The United Nations says Pakistan has agreed to extend the deadline for the repatriation of 2m Afghan refugees, reported BBC.
The UN High Commissioner for Refugees, Antonio Guterres, told the BBC that there was now a consensus that the deadline of 2009 was "unrealistic".
Given the poor economic and security situation in Afghanistan, three to five years seemed more practical, he said.
In the past, Pakistan has said Taleban militants blamed for attacks often sheltered in refugee camps.
Mr Guterres also told the BBC that the UN was set to launch an international appeal for up to 300,000 Pakistanis displaced by an ongoing military campaign against the Taleban.
Pakistan, the UN and Afghanistan had a plan to repatriate 2.4 million Afghan refugees by the end of 2009 on condition that the process was voluntary.
But Mr Guterres told the BBC that the UN had agreed with the Pakistani government on the principles of a new strategy which would avoid a hard deadline and instead plan for a more general repatriation period.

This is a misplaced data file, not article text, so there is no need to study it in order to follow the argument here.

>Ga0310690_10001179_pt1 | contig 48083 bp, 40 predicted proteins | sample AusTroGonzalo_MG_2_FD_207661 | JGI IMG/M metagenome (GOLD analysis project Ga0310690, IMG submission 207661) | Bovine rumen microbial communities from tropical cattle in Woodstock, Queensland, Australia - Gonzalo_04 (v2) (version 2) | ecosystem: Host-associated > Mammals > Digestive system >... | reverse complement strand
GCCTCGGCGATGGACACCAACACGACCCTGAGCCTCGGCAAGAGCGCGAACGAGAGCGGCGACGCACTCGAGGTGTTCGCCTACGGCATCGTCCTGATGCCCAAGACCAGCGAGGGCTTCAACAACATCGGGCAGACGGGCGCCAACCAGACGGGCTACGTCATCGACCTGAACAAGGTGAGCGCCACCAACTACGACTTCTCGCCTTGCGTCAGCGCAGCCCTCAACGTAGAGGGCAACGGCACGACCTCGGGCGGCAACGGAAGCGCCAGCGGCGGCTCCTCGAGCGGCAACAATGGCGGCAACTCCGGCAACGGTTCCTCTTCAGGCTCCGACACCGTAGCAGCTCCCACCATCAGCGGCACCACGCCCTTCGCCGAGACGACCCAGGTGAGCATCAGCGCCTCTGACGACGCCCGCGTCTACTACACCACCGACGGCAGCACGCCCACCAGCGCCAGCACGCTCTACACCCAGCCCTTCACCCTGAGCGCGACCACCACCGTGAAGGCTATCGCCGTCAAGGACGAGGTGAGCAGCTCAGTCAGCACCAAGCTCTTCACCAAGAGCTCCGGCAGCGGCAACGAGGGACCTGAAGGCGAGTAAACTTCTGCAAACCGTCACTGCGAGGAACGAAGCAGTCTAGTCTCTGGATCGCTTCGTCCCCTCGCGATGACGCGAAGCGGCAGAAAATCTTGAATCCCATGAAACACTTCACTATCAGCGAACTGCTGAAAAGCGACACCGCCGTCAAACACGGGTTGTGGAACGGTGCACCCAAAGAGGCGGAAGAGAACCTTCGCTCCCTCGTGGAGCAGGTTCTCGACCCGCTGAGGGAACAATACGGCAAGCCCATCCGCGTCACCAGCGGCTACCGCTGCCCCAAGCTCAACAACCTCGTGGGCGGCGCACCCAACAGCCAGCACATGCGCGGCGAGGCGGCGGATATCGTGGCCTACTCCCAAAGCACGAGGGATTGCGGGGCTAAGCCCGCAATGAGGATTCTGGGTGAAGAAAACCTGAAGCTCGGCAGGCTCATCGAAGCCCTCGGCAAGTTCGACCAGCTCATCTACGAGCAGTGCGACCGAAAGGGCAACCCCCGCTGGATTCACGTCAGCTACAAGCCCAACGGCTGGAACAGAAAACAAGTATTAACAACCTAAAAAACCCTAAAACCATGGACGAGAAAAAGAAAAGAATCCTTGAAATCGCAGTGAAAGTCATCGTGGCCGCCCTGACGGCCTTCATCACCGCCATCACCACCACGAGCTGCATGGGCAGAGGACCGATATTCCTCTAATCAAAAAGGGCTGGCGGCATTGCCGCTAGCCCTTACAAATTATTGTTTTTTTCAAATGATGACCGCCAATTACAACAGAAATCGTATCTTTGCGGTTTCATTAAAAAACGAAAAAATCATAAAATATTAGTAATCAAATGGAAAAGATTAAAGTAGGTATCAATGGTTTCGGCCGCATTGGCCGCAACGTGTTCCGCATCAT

"I think that three to five years is a good horizon to establish the planning figures for our work and that is what we will now have to see in detail with the Pakistani government," he said.
During this time the UN would increase efforts to improve living conditions in Afghanistan and undertake projects in Pakistan to ease the burden of hosting the refugees, he said.
Mr Guterres also said the UN planned to launch an international appeal next week for hundreds of thousands of Pakistanis displaced by fighting near the Afghan border.
"It is indeed a humanitarian crisis if you have such levels of displacement in an area with instability, with insecurity, it is very difficult to fully respond to this challenge," he said.
The army is bombarding the area as part of an operation against the Pakistani Taleban.